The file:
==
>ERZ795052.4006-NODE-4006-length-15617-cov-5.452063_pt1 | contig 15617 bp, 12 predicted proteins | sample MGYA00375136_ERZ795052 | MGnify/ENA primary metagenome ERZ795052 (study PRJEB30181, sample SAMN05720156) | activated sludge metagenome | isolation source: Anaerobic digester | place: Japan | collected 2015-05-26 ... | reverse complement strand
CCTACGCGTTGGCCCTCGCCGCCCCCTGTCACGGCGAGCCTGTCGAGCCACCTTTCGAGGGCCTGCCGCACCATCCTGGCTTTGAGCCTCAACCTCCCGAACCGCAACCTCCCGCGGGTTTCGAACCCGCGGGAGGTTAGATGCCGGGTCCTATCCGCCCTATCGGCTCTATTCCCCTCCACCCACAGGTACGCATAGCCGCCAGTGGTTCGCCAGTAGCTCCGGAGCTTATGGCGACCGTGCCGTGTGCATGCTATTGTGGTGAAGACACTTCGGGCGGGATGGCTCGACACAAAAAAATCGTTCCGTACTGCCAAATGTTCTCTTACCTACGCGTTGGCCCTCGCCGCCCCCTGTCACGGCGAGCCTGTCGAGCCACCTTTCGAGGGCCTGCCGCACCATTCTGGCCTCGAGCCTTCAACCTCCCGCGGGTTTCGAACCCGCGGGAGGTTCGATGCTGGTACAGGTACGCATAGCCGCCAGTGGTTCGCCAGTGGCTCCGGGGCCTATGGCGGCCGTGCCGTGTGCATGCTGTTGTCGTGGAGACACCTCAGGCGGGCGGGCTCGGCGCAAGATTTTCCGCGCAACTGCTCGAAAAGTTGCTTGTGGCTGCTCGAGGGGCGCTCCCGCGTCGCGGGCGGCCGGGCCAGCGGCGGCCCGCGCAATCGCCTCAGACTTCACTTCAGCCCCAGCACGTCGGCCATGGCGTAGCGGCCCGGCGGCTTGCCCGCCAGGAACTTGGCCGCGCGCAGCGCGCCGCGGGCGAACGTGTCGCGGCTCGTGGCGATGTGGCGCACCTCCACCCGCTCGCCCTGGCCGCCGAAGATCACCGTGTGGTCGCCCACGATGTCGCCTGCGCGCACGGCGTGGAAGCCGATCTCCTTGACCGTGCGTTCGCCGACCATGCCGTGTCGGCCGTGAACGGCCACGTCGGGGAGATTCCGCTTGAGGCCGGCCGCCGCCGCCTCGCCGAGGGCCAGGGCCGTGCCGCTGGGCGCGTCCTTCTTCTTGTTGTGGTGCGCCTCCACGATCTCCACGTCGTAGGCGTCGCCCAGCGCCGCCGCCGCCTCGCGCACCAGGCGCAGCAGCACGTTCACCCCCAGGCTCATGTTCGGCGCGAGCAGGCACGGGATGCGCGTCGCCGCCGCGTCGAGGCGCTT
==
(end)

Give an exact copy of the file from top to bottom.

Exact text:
>ERZ795052.4006-NODE-4006-length-15617-cov-5.452063_pt1 | contig 15617 bp, 12 predicted proteins | sample MGYA00375136_ERZ795052 | MGnify/ENA primary metagenome ERZ795052 (study PRJEB30181, sample SAMN05720156) | activated sludge metagenome | isolation source: Anaerobic digester | place: Japan | collected 2015-05-26 ... | reverse complement strand
CCTACGCGTTGGCCCTCGCCGCCCCCTGTCACGGCGAGCCTGTCGAGCCACCTTTCGAGGGCCTGCCGCACCATCCTGGCTTTGAGCCTCAACCTCCCGAACCGCAACCTCCCGCGGGTTTCGAACCCGCGGGAGGTTAGATGCCGGGTCCTATCCGCCCTATCGGCTCTATTCCCCTCCACCCACAGGTACGCATAGCCGCCAGTGGTTCGCCAGTAGCTCCGGAGCTTATGGCGACCGTGCCGTGTGCATGCTATTGTGGTGAAGACACTTCGGGCGGGATGGCTCGACACAAAAAAATCGTTCCGTACTGCCAAATGTTCTCTTACCTACGCGTTGGCCCTCGCCGCCCCCTGTCACGGCGAGCCTGTCGAGCCACCTTTCGAGGGCCTGCCGCACCATTCTGGCCTCGAGCCTTCAACCTCCCGCGGGTTTCGAACCCGCGGGAGGTTCGATGCTGGTACAGGTACGCATAGCCGCCAGTGGTTCGCCAGTGGCTCCGGGGCCTATGGCGGCCGTGCCGTGTGCATGCTGTTGTCGTGGAGACACCTCAGGCGGGCGGGCTCGGCGCAAGATTTTCCGCGCAACTGCTCGAAAAGTTGCTTGTGGCTGCTCGAGGGGCGCTCCCGCGTCGCGGGCGGCCGGGCCAGCGGCGGCCCGCGCAATCGCCTCAGACTTCACTTCAGCCCCAGCACGTCGGCCATGGCGTAGCGGCCCGGCGGCTTGCCCGCCAGGAACTTGGCCGCGCGCAGCGCGCCGCGGGCGAACGTGTCGCGGCTCGTGGCGATGTGGCGCACCTCCACCCGCTCGCCCTGGCCGCCGAAGATCACCGTGTGGTCGCCCACGATGTCGCCTGCGCGCACGGCGTGGAAGCCGATCTCCTTGACCGTGCGTTCGCCGACCATGCCGTGTCGGCCGTGAACGGCCACGTCGGGGAGATTCCGCTTGAGGCCGGCCGCCGCCGCCTCGCCGAGGGCCAGGGCCGTGCCGCTGGGCGCGTCCTTCTTCTTGTTGTGGTGCGCCTCCACGATCTCCACGTCGTAGGCGTCGCCCAGCGCCGCCGCCGCCTCGCGCACCAGGCGCAGCAGCACGTTCACCCCCAGGCTCATGTTCGGCGCGAGCAGGCACGGGATGCGCGTCGCCGCCGCGTCGAGGCGCTT